Oh Mother Nature, what is wrong with you? You forced winter to stick around a bit longer than she wanted to, brought us a taste of summer almost as a tease, then decided to turn down the temperature just days later.
You certainly aren’t a race fan, we have seen that so far this season.
But even this weekend, you couldn’t make up your mind. Sunday began under the cloudy skies, with rain coming down, but then you decided to stop and have us race for a while. Yet then the skies opened up again, things halted. It stopped, only to restart again. Finally you decided to make things rain harder than at any point during the day, and forced a suspension of competition.
This is exactly how I feel when racing doesn’thappen as scheduled, but especially when it actually starts, only to stop later in the afternoon.
It’s no different than baseball when they start a game and have to halt it after rain makes conditions unplayable. Just like NASCAR, MLB has a point where they can consider a game “official”, which is after the fifth inning as the game is over halfway done, and depending on who is ahead, they can either suspend play or call it over.
NASCAR’s rule is to call a race official once the second stage is complete. Ironically, the way officials had it set up, the second stage ended at lap 250, in a race with 500 laps. Prior to stage racing, the point NASCAR called a race official was halfway plus one lap.
How close were they to being an official race on Sunday? The caution flag came out at lap 204, and the red flag got put out at lap 205, just 45 laps before the required distance.
That still wasn’t the closest they came to an official race before a rain delay. I know, because I was there.
Michigan 2001, in a 200 lap race, the red flag for rain was posted at lap 99. That afternoon, they did go back racing, but did not make the full distance as they had more rain come in during the afternoon, and officials called an end to the afternoon with about 40 laps remaining in the scheduled distance.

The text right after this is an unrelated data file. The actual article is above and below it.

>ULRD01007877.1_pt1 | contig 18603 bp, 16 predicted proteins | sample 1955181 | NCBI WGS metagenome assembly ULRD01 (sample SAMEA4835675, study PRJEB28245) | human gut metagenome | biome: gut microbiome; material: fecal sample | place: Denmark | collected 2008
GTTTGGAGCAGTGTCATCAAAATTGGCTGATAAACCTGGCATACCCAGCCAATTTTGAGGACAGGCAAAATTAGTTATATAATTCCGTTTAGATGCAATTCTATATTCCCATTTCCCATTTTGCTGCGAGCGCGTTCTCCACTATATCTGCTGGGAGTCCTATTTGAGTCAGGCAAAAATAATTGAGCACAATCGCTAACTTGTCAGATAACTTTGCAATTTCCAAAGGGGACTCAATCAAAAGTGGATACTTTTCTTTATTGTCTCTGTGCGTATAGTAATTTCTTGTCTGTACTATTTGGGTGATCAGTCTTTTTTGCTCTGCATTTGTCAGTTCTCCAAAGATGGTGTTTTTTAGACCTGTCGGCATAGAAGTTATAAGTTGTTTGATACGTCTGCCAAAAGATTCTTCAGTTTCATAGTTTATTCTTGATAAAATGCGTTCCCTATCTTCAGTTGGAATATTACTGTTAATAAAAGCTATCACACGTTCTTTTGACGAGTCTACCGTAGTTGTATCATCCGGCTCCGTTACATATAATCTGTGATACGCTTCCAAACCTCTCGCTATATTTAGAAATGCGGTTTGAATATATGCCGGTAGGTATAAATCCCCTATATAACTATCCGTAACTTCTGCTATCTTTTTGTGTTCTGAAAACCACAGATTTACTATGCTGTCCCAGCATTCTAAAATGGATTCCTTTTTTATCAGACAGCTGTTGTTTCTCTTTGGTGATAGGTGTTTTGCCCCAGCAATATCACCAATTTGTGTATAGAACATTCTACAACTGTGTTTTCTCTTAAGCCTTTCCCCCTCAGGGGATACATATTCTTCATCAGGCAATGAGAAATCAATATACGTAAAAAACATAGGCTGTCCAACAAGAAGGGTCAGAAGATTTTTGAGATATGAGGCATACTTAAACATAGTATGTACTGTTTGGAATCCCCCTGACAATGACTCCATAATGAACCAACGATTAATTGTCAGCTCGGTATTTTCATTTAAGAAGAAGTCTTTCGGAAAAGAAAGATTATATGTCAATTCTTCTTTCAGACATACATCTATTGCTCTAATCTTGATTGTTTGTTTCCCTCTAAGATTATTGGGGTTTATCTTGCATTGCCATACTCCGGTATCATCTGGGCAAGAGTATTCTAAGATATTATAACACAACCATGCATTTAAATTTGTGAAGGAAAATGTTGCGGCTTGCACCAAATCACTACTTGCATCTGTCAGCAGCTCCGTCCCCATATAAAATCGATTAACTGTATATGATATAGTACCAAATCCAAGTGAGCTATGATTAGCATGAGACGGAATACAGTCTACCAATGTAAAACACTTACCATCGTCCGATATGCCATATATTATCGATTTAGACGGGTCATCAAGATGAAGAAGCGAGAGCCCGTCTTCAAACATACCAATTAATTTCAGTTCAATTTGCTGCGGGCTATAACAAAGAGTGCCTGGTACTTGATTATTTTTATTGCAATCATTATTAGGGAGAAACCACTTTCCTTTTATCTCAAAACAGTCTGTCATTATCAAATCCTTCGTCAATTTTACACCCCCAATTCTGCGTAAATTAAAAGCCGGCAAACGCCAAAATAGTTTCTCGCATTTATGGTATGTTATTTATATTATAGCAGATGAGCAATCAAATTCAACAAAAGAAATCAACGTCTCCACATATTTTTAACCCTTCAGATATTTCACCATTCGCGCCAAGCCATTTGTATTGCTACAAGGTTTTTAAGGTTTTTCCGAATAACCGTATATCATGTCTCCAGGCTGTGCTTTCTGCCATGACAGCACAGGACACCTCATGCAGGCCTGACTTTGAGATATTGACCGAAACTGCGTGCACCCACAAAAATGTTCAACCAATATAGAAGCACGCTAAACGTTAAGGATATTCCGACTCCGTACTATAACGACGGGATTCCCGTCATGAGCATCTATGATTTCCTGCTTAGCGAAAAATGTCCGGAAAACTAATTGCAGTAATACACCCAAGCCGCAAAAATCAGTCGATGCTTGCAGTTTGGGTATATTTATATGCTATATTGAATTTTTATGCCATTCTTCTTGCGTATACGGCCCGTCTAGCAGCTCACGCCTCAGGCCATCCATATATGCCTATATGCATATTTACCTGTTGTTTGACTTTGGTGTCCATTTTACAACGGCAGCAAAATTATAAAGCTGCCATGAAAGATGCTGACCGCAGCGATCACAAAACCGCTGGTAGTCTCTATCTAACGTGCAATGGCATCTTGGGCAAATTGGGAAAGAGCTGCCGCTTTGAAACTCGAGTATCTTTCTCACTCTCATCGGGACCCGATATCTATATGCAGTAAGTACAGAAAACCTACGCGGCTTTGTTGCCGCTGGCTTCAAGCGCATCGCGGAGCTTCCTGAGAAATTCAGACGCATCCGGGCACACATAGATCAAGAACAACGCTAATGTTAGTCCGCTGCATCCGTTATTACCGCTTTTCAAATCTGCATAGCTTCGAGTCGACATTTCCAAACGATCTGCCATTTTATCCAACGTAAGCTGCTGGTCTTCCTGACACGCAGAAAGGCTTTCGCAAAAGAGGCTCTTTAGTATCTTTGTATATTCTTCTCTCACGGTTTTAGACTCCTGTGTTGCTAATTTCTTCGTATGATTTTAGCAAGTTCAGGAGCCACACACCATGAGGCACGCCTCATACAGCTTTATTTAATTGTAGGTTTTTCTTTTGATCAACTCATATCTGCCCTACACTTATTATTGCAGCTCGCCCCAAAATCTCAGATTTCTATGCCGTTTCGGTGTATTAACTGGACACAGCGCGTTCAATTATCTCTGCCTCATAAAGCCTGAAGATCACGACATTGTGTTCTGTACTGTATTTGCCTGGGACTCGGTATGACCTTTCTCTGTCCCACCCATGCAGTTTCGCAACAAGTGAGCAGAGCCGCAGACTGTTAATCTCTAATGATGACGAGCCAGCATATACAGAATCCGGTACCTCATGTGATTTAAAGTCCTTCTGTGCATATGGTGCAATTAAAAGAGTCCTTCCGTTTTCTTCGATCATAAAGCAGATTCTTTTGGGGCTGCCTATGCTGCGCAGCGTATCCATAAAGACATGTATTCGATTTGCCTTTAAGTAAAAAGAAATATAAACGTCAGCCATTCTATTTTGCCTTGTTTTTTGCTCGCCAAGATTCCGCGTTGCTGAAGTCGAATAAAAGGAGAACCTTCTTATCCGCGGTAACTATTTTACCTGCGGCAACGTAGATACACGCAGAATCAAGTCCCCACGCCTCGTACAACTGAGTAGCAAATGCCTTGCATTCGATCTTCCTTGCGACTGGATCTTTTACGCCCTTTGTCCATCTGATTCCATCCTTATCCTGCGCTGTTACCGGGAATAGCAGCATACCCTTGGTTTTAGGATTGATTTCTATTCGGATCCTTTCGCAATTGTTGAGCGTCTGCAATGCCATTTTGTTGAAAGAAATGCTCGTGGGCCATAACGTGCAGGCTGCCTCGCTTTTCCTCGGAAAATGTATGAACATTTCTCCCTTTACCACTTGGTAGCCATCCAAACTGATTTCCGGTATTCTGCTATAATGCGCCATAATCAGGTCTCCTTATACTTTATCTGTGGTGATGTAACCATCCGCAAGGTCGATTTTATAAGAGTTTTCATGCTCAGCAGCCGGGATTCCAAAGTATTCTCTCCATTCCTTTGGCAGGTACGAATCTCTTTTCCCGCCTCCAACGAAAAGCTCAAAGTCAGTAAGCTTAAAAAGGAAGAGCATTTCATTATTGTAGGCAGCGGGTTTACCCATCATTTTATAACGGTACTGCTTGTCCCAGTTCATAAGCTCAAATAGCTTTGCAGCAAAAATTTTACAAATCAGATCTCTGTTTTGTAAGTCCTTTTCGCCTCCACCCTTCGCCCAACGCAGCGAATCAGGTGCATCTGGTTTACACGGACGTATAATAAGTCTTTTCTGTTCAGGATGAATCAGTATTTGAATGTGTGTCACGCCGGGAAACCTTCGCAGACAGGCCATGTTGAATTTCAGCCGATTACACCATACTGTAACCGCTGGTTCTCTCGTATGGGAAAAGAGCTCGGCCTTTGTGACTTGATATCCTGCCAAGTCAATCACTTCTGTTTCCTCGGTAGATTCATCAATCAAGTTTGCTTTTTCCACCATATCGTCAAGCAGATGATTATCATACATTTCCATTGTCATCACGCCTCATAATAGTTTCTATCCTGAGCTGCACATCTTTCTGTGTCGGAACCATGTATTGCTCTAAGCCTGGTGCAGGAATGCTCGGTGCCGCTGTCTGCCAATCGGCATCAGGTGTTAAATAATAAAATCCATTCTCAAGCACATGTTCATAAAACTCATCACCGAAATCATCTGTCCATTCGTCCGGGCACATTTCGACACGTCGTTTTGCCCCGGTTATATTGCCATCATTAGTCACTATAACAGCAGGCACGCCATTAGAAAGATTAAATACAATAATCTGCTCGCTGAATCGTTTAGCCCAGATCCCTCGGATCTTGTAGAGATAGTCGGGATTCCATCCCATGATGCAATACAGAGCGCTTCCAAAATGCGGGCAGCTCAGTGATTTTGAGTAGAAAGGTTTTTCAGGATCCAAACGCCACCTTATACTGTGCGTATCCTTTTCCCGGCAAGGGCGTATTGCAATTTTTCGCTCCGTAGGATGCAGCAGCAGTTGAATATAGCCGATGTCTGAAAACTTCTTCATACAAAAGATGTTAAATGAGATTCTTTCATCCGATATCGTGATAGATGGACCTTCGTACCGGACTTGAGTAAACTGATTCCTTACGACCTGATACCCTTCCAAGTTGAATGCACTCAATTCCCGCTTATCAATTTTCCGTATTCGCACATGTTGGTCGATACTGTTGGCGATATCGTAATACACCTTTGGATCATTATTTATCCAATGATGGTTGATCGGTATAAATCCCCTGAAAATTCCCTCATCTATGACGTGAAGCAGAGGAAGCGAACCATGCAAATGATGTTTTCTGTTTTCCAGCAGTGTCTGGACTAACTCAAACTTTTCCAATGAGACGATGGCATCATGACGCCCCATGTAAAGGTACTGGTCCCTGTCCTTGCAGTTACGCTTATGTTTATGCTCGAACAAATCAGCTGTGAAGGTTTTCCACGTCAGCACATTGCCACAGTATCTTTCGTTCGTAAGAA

Unfortunately, no one can predict the weather, we just have to deal with it. But it is very clear, Mother Nature hates racing.
STAGE 1: Brad Keselowski
STAGE 2: Brad Keselowski
RESULTS: 1-Kyle Busch 2-Larson 3-Johnson 4-Stenhouse Jr. 5-Bowman 6-Almirola 7-Harvick 8-Bowyer 9-Logano 10-Newman
NOTABLE FINISHES: 15-Dillon 30-Truex Jr.
CAUTIONS: 13 for 114 laps. Lap 5-9 (#9, 24, 78, 19, 47, 15, 34, 38, 66 Incident-FS); 18-22 (#47,1 Incident-T2); 47-59 (Weather [Red flag-25 Mins, 25 Secs.]); 62-67 (#17, 20 , 22 Incident-T4); 119-124 (#12, 1, 37, 38, 51, 6 Incident-T3 [Red flag-6 Mins, 29 Secs.]); 127-134 (Stage 1 conclusion); 156-169 (#6 Incident-T4 [Red Flag-26 Mins, 54 Secs.]); 204-217 (Weather); 252-261 (Stage 2 conclusion); 325-329 (#42, 31 Incident-FS);
355-365 (#55 Incident-T4); 391-399 (Weather); 471-478 (#2 Incident-T2).
LEAD CHANGES: 18 among 8 drivers. Kyle Busch 1-16; R. Blaney 17-55; J. Logano 56; R. Blaney 57-117; B. Keselowski 118-130; K. Larson 131-243; B. Keselowski 244-261; D. Hamlin 262-265; B. Keselowski 266-292; K. Larson 293-324; Kyle Busch 325-360; D. Suarez 361-365; B. Keselowski 366-374; D. Wallace Jr. # 375-380;
Kyle Busch 381-438; K. Larson 439-472; Kyle Busch 473; K. Larson 474-494; Kyle Busch 495-500.
TIME OF RACE: 3 Hrs, 26 Mins, 25 Secs.
AVERAGE SPEED: 77.465 MPH
MARGIN OF VICTORY: 0.628 Seconds
POINT STANDINGS (Earned/Behind Leader [Playoff Points]): 1. Kyle Busch, 365 ; 2. Logano, -59; 3. Harvick, -75 ; 4. Bowyer, -79 ; 5. Keselowski, -94 ; 6. Blaney, -98 ; 7. Truex, -108 ; 8. Hamlin, -113 ; 9. Larson, -116; 10. Kurt Busch, -124 ; 14. Dillon, -182 .